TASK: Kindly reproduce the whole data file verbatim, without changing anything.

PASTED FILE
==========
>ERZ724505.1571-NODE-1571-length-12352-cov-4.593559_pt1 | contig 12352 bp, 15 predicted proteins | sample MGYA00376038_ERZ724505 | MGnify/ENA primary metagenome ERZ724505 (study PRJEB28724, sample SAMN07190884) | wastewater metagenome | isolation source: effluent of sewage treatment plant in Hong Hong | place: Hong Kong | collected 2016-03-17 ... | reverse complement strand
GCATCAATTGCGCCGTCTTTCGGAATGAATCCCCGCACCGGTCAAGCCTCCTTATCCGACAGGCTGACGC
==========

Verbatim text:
>ERZ724505.1571-NODE-1571-length-12352-cov-4.593559_pt1 | contig 12352 bp, 15 predicted proteins | sample MGYA00376038_ERZ724505 | MGnify/ENA primary metagenome ERZ724505 (study PRJEB28724, sample SAMN07190884) | wastewater metagenome | isolation source: effluent of sewage treatment plant in Hong Hong | place: Hong Kong | collected 2016-03-17 ... | reverse complement strand
GCATCAATTGCGCCGTCTTTCGGAATGAATCCCCGCACCGGTCAAGCCTCCTTATCCGACAGGCTGACGC